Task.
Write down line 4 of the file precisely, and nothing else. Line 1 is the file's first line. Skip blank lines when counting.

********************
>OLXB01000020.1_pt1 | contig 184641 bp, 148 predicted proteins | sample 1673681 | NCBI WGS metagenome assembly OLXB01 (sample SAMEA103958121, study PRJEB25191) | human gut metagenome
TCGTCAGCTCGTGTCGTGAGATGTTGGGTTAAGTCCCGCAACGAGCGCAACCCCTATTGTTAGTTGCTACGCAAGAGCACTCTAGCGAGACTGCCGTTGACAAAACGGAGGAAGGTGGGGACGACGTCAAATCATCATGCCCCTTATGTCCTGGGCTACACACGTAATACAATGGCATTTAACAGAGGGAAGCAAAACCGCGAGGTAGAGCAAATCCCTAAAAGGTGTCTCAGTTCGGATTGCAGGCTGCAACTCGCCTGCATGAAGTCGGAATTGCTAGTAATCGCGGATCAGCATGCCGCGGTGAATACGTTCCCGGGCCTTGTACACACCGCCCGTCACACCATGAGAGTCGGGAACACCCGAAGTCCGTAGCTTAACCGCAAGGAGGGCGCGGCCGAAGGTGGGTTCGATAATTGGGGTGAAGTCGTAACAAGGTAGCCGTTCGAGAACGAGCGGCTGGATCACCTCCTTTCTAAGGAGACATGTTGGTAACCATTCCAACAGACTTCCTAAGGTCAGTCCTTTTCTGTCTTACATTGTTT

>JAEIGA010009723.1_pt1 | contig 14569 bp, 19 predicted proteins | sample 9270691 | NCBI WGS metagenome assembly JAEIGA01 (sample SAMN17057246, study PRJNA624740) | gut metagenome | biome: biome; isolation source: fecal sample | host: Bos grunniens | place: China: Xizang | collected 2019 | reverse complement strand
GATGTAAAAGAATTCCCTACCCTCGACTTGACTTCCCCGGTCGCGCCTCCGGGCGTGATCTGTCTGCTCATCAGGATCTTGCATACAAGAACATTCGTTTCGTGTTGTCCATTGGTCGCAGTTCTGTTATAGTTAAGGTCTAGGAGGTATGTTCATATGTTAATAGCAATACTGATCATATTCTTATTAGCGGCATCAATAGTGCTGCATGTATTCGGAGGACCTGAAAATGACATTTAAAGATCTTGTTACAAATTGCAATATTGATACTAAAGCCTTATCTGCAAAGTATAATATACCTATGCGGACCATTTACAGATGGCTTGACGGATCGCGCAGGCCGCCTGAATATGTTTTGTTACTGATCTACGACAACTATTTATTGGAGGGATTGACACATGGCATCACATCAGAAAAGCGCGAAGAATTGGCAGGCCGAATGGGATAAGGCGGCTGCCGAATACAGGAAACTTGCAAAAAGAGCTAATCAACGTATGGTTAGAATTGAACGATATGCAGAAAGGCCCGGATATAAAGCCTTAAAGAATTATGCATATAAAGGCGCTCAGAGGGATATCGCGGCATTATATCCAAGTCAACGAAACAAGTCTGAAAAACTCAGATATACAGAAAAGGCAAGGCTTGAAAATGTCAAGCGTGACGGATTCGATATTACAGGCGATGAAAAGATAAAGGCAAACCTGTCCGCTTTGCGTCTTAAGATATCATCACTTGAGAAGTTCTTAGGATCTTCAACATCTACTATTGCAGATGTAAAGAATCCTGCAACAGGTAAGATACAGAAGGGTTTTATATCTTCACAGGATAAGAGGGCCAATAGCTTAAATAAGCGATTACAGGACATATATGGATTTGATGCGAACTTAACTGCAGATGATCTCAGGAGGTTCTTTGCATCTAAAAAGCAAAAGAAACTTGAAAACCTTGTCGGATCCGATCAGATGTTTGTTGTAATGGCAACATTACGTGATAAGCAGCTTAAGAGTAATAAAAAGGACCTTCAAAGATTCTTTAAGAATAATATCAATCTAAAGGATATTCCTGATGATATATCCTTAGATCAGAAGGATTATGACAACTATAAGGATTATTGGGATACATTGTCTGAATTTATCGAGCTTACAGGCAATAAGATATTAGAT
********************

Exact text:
GATGTAAAAGAATTCCCTACCCTCGACTTGACTTCCCCGGTCGCGCCTCCGGGCGTGATCTGTCTGCTCATCAGGATCTTGCATACAAGAACATTCGTTTCGTGTTGTCCATTGGTCGCAGTTCTGTTATAGTTAAGGTCTAGGAGGTATGTTCATATGTTAATAGCAATACTGATCATATTCTTATTAGCGGCATCAATAGTGCTGCATGTATTCGGAGGACCTGAAAATGACATTTAAAGATCTTGTTACAAATTGCAATATTGATACTAAAGCCTTATCTGCAAAGTATAATATACCTATGCGGACCATTTACAGATGGCTTGACGGATCGCGCAGGCCGCCTGAATATGTTTTGTTACTGATCTACGACAACTATTTATTGGAGGGATTGACACATGGCATCACATCAGAAAAGCGCGAAGAATTGGCAGGCCGAATGGGATAAGGCGGCTGCCGAATACAGGAAACTTGCAAAAAGAGCTAATCAACGTATGGTTAGAATTGAACGATATGCAGAAAGGCCCGGATATAAAGCCTTAAAGAATTATGCATATAAAGGCGCTCAGAGGGATATCGCGGCATTATATCCAAGTCAACGAAACAAGTCTGAAAAACTCAGATATACAGAAAAGGCAAGGCTTGAAAATGTCAAGCGTGACGGATTCGATATTACAGGCGATGAAAAGATAAAGGCAAACCTGTCCGCTTTGCGTCTTAAGATATCATCACTTGAGAAGTTCTTAGGATCTTCAACATCTACTATTGCAGATGTAAAGAATCCTGCAACAGGTAAGATACAGAAGGGTTTTATATCTTCACAGGATAAGAGGGCCAATAGCTTAAATAAGCGATTACAGGACATATATGGATTTGATGCGAACTTAACTGCAGATGATCTCAGGAGGTTCTTTGCATCTAAAAAGCAAAAGAAACTTGAAAACCTTGTCGGATCCGATCAGATGTTTGTTGTAATGGCAACATTACGTGATAAGCAGCTTAAGAGTAATAAAAAGGACCTTCAAAGATTCTTTAAGAATAATATCAATCTAAAGGATATTCCTGATGATATATCCTTAGATCAGAAGGATTATGACAACTATAAGGATTATTGGGATACATTGTCTGAATTTATCGAGCTTACAGGCAATAAGATATTAGAT